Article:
Karate – 空手
Karate is a martial art that has been shaped over hundreds of years in Okinawa, the largest island of the Ryukyu archipelago as Chinese martial art adopted by the inhabitants of Okinawa
The royal edicts in force on the island, prohibiting the inhabitants from owning weapons, influenced the development of empty hand combat (karate) and the use of converted everyday tools (kobudo) in self-defense. Karate penetrated in the twenties of the twentieth century to Tokyo and other Japanese big cities, where it met with great interest
They were particularly enthusiastically received by university students and uniformed services. They obviously increased physical fitness in society and had a positive impact on defense and preparation for military service. One thing only had to be changed. In Japan, where nationalist sentiments were growing at that time, it was impossible to talk about the Chinese roots of this martial art. The name „Chinese hands” was changed to a homonym „empty hands”. Gichin Funakoshi – the father of Japanese karate (teaching in Tokyo since 1922, from his teachings derives the largest style of Shotokan karate) also began to change the names of kata and individual techniques from Okinawan to Japanese. After World War II, karate spread throughout the world. In Europe, its rapid development took place in the sixties, a few or a dozen years later even in countries within the sphere of influence of the Soviet Union. Currently, there is no country in the world where karate would not be practiced.
With the development of this martial art, there was a gradual transformation into a sport. However, the earlier emergence of different styles of karate, associated with different masters, made it impossible to unify the rules of sports combat, which is necessary in Olympic sports. Karate represented by the World Karate Federation eventually appeared at the Tokyo 2020 Olympic Games (which due to the pandemic were held in 2021 without an audience in arenas), but did not represent many achievements in the development of this martial art, as well as the views of many advanced karate practitioners in the modern world. His future at the Olympics is very uncertain.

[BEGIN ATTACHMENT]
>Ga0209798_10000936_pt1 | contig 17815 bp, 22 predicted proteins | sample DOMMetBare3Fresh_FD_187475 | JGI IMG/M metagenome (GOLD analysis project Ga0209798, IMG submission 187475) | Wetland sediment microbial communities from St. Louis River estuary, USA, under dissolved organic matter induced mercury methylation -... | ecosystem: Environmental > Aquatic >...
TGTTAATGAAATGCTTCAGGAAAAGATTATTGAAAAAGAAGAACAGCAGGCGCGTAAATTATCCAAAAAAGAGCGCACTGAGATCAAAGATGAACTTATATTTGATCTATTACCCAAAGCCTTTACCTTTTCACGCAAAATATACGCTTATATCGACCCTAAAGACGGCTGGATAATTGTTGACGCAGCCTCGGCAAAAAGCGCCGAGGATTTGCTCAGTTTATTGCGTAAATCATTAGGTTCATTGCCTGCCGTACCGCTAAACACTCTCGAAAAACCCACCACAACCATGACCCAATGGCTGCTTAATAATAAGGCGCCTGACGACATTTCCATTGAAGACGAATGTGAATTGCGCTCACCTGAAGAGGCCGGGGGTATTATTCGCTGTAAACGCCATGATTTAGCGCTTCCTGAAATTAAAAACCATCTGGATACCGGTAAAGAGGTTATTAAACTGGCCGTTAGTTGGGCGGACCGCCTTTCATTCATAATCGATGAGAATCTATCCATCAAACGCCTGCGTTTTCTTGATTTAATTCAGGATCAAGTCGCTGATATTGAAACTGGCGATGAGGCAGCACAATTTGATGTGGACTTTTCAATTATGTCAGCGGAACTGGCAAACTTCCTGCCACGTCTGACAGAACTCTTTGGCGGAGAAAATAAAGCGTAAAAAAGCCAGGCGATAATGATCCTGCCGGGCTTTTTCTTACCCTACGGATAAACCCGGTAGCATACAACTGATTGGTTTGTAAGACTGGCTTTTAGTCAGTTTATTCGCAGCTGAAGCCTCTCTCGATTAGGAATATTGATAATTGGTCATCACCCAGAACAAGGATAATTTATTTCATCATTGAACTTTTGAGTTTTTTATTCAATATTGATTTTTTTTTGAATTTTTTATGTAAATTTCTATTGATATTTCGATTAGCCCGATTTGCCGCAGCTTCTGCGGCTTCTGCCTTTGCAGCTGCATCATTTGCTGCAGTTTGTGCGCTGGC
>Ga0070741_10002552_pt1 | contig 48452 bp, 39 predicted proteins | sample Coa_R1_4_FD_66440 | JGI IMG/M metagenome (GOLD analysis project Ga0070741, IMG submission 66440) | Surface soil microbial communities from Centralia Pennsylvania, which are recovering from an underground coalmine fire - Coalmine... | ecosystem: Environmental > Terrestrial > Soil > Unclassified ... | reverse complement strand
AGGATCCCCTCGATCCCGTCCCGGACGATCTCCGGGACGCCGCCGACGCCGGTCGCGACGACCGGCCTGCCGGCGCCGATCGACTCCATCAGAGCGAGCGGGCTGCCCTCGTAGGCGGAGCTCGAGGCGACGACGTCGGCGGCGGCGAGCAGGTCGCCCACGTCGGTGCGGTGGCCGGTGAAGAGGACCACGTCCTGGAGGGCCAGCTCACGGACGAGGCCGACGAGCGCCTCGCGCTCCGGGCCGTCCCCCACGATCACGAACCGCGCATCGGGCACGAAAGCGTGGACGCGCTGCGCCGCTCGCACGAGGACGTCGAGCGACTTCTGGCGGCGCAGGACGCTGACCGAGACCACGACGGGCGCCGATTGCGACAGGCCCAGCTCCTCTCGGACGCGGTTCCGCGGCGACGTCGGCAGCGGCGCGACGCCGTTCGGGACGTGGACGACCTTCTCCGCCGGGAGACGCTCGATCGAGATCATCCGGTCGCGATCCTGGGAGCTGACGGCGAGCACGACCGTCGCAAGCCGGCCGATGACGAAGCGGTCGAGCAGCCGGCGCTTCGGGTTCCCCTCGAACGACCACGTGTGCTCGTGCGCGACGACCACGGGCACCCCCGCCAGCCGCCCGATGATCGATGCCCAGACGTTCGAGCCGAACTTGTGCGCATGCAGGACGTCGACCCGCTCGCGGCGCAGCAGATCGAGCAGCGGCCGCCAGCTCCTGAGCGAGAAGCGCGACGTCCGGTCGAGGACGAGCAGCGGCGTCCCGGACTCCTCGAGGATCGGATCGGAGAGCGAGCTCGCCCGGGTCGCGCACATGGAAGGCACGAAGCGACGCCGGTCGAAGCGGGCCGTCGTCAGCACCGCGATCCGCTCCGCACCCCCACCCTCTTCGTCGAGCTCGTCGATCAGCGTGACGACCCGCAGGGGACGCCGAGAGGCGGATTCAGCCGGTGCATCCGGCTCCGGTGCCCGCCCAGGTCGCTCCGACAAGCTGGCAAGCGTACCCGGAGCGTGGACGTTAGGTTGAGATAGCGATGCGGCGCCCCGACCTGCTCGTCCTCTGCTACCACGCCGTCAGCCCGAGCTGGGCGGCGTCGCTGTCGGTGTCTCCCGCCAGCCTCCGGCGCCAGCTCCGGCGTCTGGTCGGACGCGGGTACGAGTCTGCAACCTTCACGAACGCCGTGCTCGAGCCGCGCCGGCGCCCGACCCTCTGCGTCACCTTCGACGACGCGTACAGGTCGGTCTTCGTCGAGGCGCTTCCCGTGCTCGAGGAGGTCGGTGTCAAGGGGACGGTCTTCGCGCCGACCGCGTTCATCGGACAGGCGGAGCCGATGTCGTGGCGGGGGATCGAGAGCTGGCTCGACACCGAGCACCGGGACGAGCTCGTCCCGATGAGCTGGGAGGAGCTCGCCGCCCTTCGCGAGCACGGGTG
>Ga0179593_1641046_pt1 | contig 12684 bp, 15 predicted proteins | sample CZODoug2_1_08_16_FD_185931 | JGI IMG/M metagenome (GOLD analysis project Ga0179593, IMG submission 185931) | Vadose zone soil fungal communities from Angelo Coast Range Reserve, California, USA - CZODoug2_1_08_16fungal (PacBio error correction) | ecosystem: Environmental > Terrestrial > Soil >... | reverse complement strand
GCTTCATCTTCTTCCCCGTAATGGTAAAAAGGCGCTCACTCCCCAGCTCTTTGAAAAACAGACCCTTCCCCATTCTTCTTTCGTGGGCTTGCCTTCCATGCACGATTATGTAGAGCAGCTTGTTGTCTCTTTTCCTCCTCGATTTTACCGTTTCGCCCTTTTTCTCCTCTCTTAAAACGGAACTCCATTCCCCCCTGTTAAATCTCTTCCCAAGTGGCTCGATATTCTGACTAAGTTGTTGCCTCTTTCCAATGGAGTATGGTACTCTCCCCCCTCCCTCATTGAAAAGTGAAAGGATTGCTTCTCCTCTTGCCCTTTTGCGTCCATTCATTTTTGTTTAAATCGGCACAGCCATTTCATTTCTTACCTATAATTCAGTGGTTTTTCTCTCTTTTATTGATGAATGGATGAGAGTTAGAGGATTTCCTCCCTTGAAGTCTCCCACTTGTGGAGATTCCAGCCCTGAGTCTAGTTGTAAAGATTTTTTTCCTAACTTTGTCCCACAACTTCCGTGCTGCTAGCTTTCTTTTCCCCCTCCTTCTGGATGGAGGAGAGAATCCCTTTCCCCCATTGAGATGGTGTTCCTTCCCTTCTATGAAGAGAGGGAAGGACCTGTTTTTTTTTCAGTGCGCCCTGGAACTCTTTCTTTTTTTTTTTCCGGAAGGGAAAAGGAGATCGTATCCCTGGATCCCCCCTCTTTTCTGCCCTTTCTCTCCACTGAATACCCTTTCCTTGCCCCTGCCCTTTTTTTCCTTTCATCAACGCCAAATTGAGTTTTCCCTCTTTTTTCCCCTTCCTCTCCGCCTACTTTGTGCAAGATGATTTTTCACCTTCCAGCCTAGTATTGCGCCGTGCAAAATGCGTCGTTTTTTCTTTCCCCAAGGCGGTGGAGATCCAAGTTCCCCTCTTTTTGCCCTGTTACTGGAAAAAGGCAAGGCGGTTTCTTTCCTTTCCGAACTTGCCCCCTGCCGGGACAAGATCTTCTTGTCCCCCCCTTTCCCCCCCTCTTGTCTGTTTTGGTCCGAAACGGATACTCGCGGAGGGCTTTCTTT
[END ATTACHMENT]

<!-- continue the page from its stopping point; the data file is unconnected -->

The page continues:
Hanshi Tomasz Piotrkowicz started practicing jujitsu and the basics of karate in 1970, and since 1972 he has devoted himself completely to karate. The first eight years were independent training with friends and exchange of experiences with other, then few karateka in Poland and practitioners of related martial arts, such as kung fu, taekwondo and jujitsu. In the eighties Polish instructors learned mainly from trainers from Italy (Giuseppe Beghetto, Dario Gamba, Giorgio Bortolin) and occasionally visiting Japanese (Keigo Abe, Hideo Ochi, Taiji Kase). During his studies at Warsaw University hanshi Piotrkowicz trained Shotokan karate and Korean Kyoksul style. In 1980 he finished a karate instructor’s course organised for the first time in Poland and held trainings at the Warsaw University. In 1981 he was a refree at the 1st Championships of the Polish Karate Federation. He was a coach of student clubs at the University of Warsaw and the Agricultural Academy (Warsaw University of Life Sciences). He taught karate in Germany (DDR) as a DKV (German Karate Association) examiner, he also taught karate in Lithuania, in Ukraine, in Czech Republik and Slovakia. He even taught karate to U.S. Marines and performed in Japan as a visiting professor. He was elected in the eighties the president of the Student Karate Federation, in the nineties the president of the Polish Karate Association, and currently he is the president of the European Budo Association. He had the opportunity to practice and learn karate from the greatest Japanese masters. Shotokan took his first steps in karate thanks to Hideo Ochi from JKA and Hirokazu Kanazawa from SKIF. He introduced to Poland Gosoku-ryu style of master Takayuki Kubota, with whom he collaborated for almost twenty years and hosted him many times in Poland.
Thanks to his efforts, many masters from various styles of karate came to Polish, such as Isao Ichikawa from Doshinkan, Hideo Ochi from Shotokan, Fumio Demura from Shito-ryu (Genbukai), Takayuki Kubota from Gosoku-ryu, Takemasa Okuyama from Shotokan. Hanshi Piotrkowicz hosted in Warsaw the official delegation of the Japan Karatedo Federation with the master Toru Arakawa from Wado-ryu at the helm. He also had the opportunity to practice with the greatest masters of karate and kobudo from Okinawa, such as Tsuguo Sakumoto (Ryueiryu), Isao Arakaki (Shorin-ryu), Minoru Higa (Shorin-ryu), Morio Higaonna (Goju-ryu), Zenpo Shimabukuro (Shorin-ryu), Tetsuhiro Hokama (Goju-ryu), Takenobu Uehara (Uechi-ryu), Tsuyoshi Uechi (Isshin-ryu), Yoshio Kuba (Goju-ryu), Tsutomu Nakahodo (Shohei-ryu), Sokuichi Gibu (Shorin-ryu), Seisho Itokazu (Uechi-ryu), Hiroshi Akamine (Shorin-ryu, Ryukyu kobudo).
It was he who organized the World Karate Championships for the first time in Poland.
Hanshi Tomasz Piotrkowicz is the author of many studies, books and training videos in the field of budo.He is currently developing his studies of Japanese martial arts and their relationship to other martial arts from Southeast Asia, Korea and China. He participates in the development of a karate school embodying tradition and modernity – a new style of Mushin-ryu.